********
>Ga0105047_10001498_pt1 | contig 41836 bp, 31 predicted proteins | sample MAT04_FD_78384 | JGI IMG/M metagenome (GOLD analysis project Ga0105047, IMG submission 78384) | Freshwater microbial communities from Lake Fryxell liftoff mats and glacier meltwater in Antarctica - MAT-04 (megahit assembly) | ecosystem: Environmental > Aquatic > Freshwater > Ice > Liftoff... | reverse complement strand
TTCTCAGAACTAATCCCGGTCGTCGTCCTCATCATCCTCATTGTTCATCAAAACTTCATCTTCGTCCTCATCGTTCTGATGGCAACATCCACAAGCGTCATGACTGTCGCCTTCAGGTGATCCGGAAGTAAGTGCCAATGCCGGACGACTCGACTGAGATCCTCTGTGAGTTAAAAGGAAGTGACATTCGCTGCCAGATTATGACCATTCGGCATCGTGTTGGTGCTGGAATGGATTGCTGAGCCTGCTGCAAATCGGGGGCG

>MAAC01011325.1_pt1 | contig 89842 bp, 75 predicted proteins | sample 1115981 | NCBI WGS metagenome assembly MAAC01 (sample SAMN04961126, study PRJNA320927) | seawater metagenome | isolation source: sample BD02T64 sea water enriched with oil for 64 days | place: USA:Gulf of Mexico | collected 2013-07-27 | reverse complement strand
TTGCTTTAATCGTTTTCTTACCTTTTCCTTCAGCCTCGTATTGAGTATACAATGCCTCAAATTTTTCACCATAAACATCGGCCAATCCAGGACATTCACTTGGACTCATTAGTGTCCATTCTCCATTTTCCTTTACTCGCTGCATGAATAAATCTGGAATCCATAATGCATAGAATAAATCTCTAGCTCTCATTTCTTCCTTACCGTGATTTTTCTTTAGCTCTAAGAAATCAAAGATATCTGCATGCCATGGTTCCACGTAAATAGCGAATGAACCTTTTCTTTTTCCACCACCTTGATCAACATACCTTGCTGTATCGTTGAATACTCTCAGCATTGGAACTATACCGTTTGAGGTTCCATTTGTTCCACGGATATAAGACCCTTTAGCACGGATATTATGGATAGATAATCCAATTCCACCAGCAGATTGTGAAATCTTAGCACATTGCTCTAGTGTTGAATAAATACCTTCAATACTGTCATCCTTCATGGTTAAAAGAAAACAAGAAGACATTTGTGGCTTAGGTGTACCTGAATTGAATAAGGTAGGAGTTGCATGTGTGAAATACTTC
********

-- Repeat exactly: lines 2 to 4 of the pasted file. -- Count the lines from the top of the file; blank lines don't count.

TTCTCAGAACTAATCCCGGTCGTCGTCCTCATCATCCTCATTGTTCATCAAAACTTCATCTTCGTCCTCATCGTTCTGATGGCAACATCCACAAGCGTCATGACTGTCGCCTTCAGGTGATCCGGAAGTAAGTGCCAATGCCGGACGACTCGACTGAGATCCTCTGTGAGTTAAAAGGAAGTGACATTCGCTGCCAGATTATGACCATTCGGCATCGTGTTGGTGCTGGAATGGATTGCTGAGCCTGCTGCAAATCGGGGGCG

>MAAC01011325.1_pt1 | contig 89842 bp, 75 predicted proteins | sample 1115981 | NCBI WGS metagenome assembly MAAC01 (sample SAMN04961126, study PRJNA320927) | seawater metagenome | isolation source: sample BD02T64 sea water enriched with oil for 64 days | place: USA:Gulf of Mexico | collected 2013-07-27 | reverse complement strand
TTGCTTTAATCGTTTTCTTACCTTTTCCTTCAGCCTCGTATTGAGTATACAATGCCTCAAATTTTTCACCATAAACATCGGCCAATCCAGGACATTCACTTGGACTCATTAGTGTCCATTCTCCATTTTCCTTTACTCGCTGCATGAATAAATCTGGAATCCATAATGCATAGAATAAATCTCTAGCTCTCATTTCTTCCTTACCGTGATTTTTCTTTAGCTCTAAGAAATCAAAGATATCTGCATGCCATGGTTCCACGTAAATAGCGAATGAACCTTTTCTTTTTCCACCACCTTGATCAACATACCTTGCTGTATCGTTGAATACTCTCAGCATTGGAACTATACCGTTTGAGGTTCCATTTGTTCCACGGATATAAGACCCTTTAGCACGGATATTATGGATAGATAATCCAATTCCACCAGCAGATTGTGAAATCTTAGCACATTGCTCTAGTGTTGAATAAATACCTTCAATACTGTCATCCTTCATGGTTAAAAGAAAACAAGAAGACATTTGTGGCTTAGGTGTACCTGAATTGAATAAGGTAGGAGTTGCATGTGTGAAATACTTC